Oh My Mother
It's Mother's Day.
I woke up to lilacs on the dinning table and Ever Jane's downy hair covering her morning face. We had buttermilk waffles with grade B maple syrup and daddy scrubbed each child clean in the green tub with the ginger soap. Like factory workers on an assembly line, as soon as the kids were cleaned by dad, I plucked them out of the tub with a dry, white towel and dressed them in their church clothes. Anson looked handsome with in his bicycle tie and Jay Gatsby hair. Ever and Erin were topped with bows--white for Ever's rosebud dress I passed down to her, and for Erin, pink to match her ruffled shoes.
We walked to church in the sunshine and into the chapel where there was holiday excitement. The bishop had to talk over the chatty congregation who didn't shush when the organ stopped playing. The meeting opened with song and prayer leading us all to the sacrament. After that, the Mother's Day talks started from an assortment of speakers--teenagers, mothers, husbands, grandfathers. One talk in particular meant a lot to me, from the first counselor in our bishopric. It was a talk about "the doctrine of motherhood" which started after a brief explanation and continued with all the quotes the church has ever published about our Heavenly Mother. From leaders in our pioneer past to recent prophets of the church, these quotes solidified the belief that we are children of Heavenly Parents--both a father and a mother. He ended properly with the reading of Eliza R. Snow's Oh My Father:
- I had learned to call thee Father, Through thy Spirit from on high,
- But until the key of knowledge Was restored, I knew not why.
- In the heavens are parents single? No, the thought makes reason stare!
- Truth is reason, truth eternal Tells me I've a mother there.
I woke up after a few minutes, peacefully realizing I had an essay to write. The quotes from the Mother's Day sermon still in my head, I am writing now in this impossibly quiet house. Here's what I want to say:
Martha is a woman superior to me in spiritual intellect. I sat across from her at lunch a couple months ago. She spilled from her soul many insights into the female divine of our shared religious past. She looked at me with burning eyes, almost searching to see if I could understand her offerings. I understood. Her words were like a pick--digging at my heart frozen and encompassed by ice. The more she spoke truth to me, the more my heart could pump, until it started to bounce out of the ice, melting it completely.
My Mother in Heaven is a constant in my life, she whispers truth to me. She enlightens my mind. She tells me about her son Jesus Christ and urges me to ask my Father in Heaven for the things I need. In fact, she does what Parley P. Pratt describes about the Holy Ghost in this quote,
...quickens all the intellectual faculties, increases, enlarges, expands and purifies all the natural passions and affections; and adapts them, by the gift of wisdom, to their lawful use. [She] inspires, develops, cultivates and matures all the fine-toned sympathies, joys, tastes, kindred feelings and affections of our nature. [She] inspires virtue, kindness, goodness, tenderness, gentleness and charity. [She] develops beauty of person, form and features.[She] tends to health, vigor, animation and social feeling.[She] invigorates all the faculties of the physical and intellectual man. [She] strengthens, and gives tone to the nerves. In short, it is, as it were, marrow to the bone, joy to the heart, light to the eyes, music to the ears, and life to the whole being.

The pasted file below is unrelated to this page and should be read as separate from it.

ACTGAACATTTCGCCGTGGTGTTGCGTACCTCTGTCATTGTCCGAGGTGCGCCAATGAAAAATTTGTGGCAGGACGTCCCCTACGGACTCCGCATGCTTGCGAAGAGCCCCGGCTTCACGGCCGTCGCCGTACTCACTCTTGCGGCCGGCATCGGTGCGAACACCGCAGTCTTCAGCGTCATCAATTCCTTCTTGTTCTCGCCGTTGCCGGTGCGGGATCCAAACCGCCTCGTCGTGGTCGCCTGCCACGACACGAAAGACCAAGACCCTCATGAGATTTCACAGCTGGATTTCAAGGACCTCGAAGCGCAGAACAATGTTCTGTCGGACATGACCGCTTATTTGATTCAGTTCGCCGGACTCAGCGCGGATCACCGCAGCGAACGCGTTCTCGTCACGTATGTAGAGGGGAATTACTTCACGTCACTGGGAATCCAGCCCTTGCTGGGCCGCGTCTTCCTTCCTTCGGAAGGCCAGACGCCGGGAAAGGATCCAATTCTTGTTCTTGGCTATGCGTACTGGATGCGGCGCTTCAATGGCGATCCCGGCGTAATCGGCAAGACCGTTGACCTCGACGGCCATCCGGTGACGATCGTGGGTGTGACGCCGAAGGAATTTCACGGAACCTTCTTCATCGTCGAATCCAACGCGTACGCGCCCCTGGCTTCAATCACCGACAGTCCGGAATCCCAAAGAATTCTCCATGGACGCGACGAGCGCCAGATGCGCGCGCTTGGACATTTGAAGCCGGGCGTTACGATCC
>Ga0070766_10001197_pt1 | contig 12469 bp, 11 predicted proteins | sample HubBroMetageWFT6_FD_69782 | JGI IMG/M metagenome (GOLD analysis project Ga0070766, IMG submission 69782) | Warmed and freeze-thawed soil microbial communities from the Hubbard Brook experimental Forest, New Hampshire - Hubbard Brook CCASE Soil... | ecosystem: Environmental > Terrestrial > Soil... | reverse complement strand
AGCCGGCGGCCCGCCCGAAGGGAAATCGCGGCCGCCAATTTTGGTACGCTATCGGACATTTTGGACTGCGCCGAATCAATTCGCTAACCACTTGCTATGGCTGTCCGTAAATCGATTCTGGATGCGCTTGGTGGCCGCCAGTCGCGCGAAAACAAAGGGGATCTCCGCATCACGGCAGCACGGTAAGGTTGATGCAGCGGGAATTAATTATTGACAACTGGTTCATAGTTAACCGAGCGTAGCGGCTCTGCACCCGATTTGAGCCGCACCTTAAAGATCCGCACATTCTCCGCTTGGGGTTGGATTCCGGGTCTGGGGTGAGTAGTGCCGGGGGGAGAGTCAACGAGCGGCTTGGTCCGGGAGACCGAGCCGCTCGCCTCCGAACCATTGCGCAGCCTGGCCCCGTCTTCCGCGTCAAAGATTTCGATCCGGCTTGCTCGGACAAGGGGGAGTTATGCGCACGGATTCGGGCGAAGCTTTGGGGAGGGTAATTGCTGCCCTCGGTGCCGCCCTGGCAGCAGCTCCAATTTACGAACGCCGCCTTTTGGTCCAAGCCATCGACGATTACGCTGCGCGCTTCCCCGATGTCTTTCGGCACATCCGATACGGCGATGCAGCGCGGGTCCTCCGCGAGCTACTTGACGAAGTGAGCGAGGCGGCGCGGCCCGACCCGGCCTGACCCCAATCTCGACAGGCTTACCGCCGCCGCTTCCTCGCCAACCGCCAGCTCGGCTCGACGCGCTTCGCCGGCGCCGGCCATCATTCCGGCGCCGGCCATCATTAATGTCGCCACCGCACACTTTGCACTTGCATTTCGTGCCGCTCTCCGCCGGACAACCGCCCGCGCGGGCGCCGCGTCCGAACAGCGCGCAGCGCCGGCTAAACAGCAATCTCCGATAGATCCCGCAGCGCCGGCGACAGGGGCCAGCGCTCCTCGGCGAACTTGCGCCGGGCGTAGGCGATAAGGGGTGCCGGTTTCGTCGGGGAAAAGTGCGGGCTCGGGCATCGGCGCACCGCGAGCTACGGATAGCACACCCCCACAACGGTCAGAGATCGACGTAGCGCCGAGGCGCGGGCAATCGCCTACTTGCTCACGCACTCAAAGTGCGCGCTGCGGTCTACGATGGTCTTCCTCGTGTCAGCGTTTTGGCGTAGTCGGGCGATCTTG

When I think about my Heavenly Mother as the Holy Ghost, that once-frozen heart of mine soars. I feel like I could fly and float. I am happy to the point of utter joy. The nerves in my body vibrate and my head fills full of light. I want to cry and scream out and get on my knees and feel gratitude and humility all at once. And I know my body cannot lie. When it hears truth it cannot resist feeling this way. And so, because God talks to me through my body and my emotions, I have to ask myself, what if this were true? What if the very first concept of faith in the gospel contains truth about my Mother as well as my Father and my brother Jesus Christ?
This is not doctrine of my church. In most cases, we call the Holy Ghost a He. We talk about how the Holy Ghost has a body of spirit. In reality, we don't know much about the body of the Holy Ghost--and this serves to bring me closer to this concept. We also don't know much about our own bodies as women. In fact, women are lost on their bodies--ever trying to manipulate and change them, hoping to find peace. It's possible to me, the more we know about the abilities and power of the Holy Ghost's body the more women will understand their own glorious bodies--meant to nurture and birth, cycle and serve.
And maybe this was a doctrine for the women of the church to receive and reveal? I don't know. But I do know how good it has felt to embrace this, a Godhead that is family--Father, Mother, son. And maybe like Martha, I can carry this idea (this, What if?) on to the next person who can take it in and let it burn and consume their existence as well. When we are ready, there is a lot to feel about the gospel. A lot to discover and ask, "How does this feel?"
Happy Mother's Day.